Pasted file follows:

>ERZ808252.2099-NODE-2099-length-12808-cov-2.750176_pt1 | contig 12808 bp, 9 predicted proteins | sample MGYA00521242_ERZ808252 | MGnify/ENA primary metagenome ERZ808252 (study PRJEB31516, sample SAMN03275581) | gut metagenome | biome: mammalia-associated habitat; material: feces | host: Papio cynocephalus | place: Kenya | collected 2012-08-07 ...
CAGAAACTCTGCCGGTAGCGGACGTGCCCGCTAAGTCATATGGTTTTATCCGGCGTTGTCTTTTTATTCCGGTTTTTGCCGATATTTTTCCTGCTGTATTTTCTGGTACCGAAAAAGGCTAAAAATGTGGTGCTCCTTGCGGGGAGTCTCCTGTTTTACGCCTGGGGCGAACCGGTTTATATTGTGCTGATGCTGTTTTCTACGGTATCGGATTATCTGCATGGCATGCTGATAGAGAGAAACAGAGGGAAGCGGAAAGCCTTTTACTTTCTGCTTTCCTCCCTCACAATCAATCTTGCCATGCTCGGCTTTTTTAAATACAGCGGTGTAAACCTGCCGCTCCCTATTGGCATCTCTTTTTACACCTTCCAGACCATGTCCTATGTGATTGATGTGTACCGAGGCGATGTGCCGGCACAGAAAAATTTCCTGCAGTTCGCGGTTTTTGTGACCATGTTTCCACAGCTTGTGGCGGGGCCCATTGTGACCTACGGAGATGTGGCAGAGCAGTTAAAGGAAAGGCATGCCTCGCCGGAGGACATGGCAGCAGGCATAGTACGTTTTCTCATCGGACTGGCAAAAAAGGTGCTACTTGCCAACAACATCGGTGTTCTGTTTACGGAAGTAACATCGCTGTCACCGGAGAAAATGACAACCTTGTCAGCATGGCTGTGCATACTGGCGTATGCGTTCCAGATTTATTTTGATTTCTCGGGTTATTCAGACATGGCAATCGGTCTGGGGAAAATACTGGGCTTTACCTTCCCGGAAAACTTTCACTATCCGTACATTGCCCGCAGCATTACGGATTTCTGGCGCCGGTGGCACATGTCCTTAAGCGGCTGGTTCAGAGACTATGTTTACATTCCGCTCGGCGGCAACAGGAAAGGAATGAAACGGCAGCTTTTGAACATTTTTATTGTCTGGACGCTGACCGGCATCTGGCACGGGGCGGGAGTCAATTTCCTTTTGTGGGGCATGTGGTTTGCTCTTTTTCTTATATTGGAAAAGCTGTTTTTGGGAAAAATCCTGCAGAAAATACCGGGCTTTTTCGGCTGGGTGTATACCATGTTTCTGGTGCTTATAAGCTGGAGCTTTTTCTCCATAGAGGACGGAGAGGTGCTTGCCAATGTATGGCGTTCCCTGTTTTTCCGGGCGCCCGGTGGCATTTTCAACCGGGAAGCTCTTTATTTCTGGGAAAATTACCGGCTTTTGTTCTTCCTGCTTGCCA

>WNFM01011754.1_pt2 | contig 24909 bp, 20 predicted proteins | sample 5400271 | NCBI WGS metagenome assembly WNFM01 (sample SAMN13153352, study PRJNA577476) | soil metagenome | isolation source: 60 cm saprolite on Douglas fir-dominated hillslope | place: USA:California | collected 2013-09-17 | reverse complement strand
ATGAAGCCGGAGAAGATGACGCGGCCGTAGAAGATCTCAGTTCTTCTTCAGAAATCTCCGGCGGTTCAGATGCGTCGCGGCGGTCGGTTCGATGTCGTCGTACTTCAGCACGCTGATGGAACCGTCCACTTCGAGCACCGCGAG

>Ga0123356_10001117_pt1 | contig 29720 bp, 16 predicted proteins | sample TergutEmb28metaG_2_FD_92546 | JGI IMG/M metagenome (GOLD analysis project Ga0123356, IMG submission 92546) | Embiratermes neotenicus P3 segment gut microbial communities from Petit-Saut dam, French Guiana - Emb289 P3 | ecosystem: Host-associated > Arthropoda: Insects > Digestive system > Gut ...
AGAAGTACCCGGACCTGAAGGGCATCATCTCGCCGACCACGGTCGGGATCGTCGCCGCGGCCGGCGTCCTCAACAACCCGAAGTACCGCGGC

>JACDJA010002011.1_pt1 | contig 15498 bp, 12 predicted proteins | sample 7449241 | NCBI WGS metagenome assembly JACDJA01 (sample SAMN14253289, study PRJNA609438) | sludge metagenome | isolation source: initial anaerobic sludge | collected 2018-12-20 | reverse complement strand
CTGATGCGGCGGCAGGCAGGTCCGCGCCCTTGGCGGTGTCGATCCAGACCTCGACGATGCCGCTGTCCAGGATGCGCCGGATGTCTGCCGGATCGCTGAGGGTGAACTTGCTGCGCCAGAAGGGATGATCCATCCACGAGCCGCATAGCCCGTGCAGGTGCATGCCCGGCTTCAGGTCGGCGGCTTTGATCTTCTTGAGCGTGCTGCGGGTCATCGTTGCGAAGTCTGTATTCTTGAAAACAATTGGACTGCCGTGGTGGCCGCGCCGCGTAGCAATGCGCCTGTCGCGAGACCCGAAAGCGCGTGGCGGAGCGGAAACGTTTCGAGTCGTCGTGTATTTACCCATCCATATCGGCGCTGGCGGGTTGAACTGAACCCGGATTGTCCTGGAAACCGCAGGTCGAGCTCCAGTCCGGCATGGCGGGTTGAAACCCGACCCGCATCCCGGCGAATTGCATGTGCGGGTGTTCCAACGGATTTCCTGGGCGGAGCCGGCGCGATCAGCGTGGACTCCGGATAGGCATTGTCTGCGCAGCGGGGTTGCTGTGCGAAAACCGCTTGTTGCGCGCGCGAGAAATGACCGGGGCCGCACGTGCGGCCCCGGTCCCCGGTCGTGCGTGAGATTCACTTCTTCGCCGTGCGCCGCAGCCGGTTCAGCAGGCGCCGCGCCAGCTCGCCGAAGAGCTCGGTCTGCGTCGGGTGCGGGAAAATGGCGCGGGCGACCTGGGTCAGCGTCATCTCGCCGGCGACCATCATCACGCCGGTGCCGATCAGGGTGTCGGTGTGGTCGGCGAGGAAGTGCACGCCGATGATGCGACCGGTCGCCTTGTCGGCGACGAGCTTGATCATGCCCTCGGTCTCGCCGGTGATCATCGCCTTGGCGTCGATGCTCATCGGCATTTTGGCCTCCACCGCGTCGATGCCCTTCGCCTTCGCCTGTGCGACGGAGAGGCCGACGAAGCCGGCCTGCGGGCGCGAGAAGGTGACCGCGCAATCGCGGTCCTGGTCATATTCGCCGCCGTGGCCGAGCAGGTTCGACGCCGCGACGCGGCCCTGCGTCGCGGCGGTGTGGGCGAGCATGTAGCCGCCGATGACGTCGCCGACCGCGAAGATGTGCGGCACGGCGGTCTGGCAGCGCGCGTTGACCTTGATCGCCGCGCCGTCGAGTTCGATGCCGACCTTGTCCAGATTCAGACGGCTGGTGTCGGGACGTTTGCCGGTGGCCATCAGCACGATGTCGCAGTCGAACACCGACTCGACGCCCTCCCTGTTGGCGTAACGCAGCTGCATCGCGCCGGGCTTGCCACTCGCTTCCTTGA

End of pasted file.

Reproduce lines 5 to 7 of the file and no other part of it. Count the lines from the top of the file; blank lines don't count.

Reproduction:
>Ga0123356_10001117_pt1 | contig 29720 bp, 16 predicted proteins | sample TergutEmb28metaG_2_FD_92546 | JGI IMG/M metagenome (GOLD analysis project Ga0123356, IMG submission 92546) | Embiratermes neotenicus P3 segment gut microbial communities from Petit-Saut dam, French Guiana - Emb289 P3 | ecosystem: Host-associated > Arthropoda: Insects > Digestive system > Gut ...
AGAAGTACCCGGACCTGAAGGGCATCATCTCGCCGACCACGGTCGGGATCGTCGCCGCGGCCGGCGTCCTCAACAACCCGAAGTACCGCGGC

>JACDJA010002011.1_pt1 | contig 15498 bp, 12 predicted proteins | sample 7449241 | NCBI WGS metagenome assembly JACDJA01 (sample SAMN14253289, study PRJNA609438) | sludge metagenome | isolation source: initial anaerobic sludge | collected 2018-12-20 | reverse complement strand